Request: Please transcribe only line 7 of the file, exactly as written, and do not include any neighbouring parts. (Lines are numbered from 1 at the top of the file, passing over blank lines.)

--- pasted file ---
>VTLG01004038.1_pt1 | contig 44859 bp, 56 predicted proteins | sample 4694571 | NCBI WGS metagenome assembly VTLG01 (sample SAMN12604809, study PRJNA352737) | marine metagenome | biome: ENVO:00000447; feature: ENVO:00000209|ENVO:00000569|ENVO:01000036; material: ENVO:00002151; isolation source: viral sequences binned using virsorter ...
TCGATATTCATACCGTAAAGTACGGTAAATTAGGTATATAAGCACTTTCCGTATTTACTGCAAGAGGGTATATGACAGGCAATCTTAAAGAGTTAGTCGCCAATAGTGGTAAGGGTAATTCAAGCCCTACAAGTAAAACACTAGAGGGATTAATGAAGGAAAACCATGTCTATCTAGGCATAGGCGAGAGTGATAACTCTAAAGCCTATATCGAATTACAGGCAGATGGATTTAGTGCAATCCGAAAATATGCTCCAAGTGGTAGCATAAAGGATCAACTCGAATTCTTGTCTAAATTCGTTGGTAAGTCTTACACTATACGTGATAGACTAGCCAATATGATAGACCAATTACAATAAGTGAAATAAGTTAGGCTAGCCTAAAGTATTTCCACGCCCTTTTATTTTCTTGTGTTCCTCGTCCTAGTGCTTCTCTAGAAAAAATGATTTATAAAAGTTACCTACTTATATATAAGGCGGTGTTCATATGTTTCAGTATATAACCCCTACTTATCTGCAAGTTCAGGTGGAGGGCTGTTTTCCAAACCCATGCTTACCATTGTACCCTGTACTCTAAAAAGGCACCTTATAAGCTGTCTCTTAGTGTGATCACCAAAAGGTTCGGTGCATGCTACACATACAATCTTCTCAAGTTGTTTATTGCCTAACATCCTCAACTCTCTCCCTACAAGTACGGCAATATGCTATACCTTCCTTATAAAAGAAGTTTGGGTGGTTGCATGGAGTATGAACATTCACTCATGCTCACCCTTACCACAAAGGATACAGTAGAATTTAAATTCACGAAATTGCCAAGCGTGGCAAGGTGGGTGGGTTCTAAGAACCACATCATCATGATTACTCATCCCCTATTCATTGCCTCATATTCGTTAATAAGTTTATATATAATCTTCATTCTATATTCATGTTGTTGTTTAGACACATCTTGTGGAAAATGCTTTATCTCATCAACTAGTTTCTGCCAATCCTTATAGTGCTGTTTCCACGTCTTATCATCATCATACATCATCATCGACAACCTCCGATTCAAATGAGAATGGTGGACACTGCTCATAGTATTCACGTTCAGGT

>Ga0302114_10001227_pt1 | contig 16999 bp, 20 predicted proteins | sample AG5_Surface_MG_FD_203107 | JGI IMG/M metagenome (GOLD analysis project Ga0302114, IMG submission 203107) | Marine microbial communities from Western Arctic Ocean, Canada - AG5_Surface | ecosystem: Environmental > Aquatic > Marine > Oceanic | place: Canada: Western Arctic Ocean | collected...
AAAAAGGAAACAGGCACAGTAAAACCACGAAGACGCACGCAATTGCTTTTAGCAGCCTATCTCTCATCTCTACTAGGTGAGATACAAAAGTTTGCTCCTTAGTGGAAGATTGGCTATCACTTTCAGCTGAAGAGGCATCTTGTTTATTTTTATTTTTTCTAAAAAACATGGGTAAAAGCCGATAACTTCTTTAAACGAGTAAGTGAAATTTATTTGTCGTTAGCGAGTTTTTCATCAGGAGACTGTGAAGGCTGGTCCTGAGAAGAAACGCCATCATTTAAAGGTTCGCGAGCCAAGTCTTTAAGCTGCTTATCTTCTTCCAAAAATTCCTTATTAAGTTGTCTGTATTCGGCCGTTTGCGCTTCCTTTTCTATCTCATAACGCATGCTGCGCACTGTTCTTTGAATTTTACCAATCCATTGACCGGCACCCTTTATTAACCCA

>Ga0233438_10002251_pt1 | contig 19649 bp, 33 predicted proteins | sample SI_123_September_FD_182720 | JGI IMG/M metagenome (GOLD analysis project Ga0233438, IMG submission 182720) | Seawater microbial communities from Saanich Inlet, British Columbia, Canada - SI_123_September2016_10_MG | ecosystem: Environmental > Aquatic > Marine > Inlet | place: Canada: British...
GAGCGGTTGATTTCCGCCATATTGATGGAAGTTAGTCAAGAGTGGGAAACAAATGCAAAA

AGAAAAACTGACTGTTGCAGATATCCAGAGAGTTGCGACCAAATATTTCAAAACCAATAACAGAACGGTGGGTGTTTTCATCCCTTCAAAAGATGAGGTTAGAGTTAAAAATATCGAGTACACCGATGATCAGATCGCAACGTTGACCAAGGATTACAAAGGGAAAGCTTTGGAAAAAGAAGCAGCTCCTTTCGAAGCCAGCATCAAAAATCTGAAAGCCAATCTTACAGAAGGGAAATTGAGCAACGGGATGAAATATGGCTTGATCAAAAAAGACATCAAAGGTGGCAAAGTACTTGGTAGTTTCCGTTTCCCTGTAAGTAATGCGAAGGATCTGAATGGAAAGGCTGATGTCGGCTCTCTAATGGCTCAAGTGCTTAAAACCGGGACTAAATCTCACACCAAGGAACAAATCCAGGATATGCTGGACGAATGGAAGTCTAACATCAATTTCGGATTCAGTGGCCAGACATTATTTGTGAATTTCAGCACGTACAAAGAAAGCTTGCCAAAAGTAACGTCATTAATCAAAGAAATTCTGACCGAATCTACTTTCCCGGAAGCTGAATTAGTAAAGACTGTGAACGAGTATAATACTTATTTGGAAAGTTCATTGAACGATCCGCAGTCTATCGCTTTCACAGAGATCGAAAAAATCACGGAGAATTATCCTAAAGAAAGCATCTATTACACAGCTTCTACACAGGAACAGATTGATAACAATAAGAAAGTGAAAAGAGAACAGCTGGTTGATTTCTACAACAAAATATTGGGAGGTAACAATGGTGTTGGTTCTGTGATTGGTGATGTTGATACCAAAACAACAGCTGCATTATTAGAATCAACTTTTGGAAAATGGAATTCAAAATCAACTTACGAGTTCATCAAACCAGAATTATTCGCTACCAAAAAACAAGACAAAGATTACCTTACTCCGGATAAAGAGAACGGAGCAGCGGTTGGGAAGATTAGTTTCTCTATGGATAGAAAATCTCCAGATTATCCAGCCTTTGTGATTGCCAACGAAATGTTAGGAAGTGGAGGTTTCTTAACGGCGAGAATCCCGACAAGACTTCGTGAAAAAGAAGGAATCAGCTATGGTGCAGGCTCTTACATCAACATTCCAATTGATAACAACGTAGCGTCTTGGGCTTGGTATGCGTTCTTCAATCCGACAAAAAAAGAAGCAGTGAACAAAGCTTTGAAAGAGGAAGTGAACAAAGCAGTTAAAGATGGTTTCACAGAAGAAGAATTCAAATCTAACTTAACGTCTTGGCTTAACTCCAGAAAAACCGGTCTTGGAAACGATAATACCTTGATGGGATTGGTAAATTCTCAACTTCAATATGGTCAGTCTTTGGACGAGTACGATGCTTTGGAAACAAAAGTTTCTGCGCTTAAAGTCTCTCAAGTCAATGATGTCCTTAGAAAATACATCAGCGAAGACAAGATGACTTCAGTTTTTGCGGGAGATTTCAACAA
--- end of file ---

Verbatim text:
AGAAAAACTGACTGTTGCAGATATCCAGAGAGTTGCGACCAAATATTTCAAAACCAATAACAGAACGGTGGGTGTTTTCATCCCTTCAAAAGATGAGGTTAGAGTTAAAAATATCGAGTACACCGATGATCAGATCGCAACGTTGACCAAGGATTACAAAGGGAAAGCTTTGGAAAAAGAAGCAGCTCCTTTCGAAGCCAGCATCAAAAATCTGAAAGCCAATCTTACAGAAGGGAAATTGAGCAACGGGATGAAATATGGCTTGATCAAAAAAGACATCAAAGGTGGCAAAGTACTTGGTAGTTTCCGTTTCCCTGTAAGTAATGCGAAGGATCTGAATGGAAAGGCTGATGTCGGCTCTCTAATGGCTCAAGTGCTTAAAACCGGGACTAAATCTCACACCAAGGAACAAATCCAGGATATGCTGGACGAATGGAAGTCTAACATCAATTTCGGATTCAGTGGCCAGACATTATTTGTGAATTTCAGCACGTACAAAGAAAGCTTGCCAAAAGTAACGTCATTAATCAAAGAAATTCTGACCGAATCTACTTTCCCGGAAGCTGAATTAGTAAAGACTGTGAACGAGTATAATACTTATTTGGAAAGTTCATTGAACGATCCGCAGTCTATCGCTTTCACAGAGATCGAAAAAATCACGGAGAATTATCCTAAAGAAAGCATCTATTACACAGCTTCTACACAGGAACAGATTGATAACAATAAGAAAGTGAAAAGAGAACAGCTGGTTGATTTCTACAACAAAATATTGGGAGGTAACAATGGTGTTGGTTCTGTGATTGGTGATGTTGATACCAAAACAACAGCTGCATTATTAGAATCAACTTTTGGAAAATGGAATTCAAAATCAACTTACGAGTTCATCAAACCAGAATTATTCGCTACCAAAAAACAAGACAAAGATTACCTTACTCCGGATAAAGAGAACGGAGCAGCGGTTGGGAAGATTAGTTTCTCTATGGATAGAAAATCTCCAGATTATCCAGCCTTTGTGATTGCCAACGAAATGTTAGGAAGTGGAGGTTTCTTAACGGCGAGAATCCCGACAAGACTTCGTGAAAAAGAAGGAATCAGCTATGGTGCAGGCTCTTACATCAACATTCCAATTGATAACAACGTAGCGTCTTGGGCTTGGTATGCGTTCTTCAATCCGACAAAAAAAGAAGCAGTGAACAAAGCTTTGAAAGAGGAAGTGAACAAAGCAGTTAAAGATGGTTTCACAGAAGAAGAATTCAAATCTAACTTAACGTCTTGGCTTAACTCCAGAAAAACCGGTCTTGGAAACGATAATACCTTGATGGGATTGGTAAATTCTCAACTTCAATATGGTCAGTCTTTGGACGAGTACGATGCTTTGGAAACAAAAGTTTCTGCGCTTAAAGTCTCTCAAGTCAATGATGTCCTTAGAAAATACATCAGCGAAGACAAGATGACTTCAGTTTTTGCGGGAGATTTCAACAA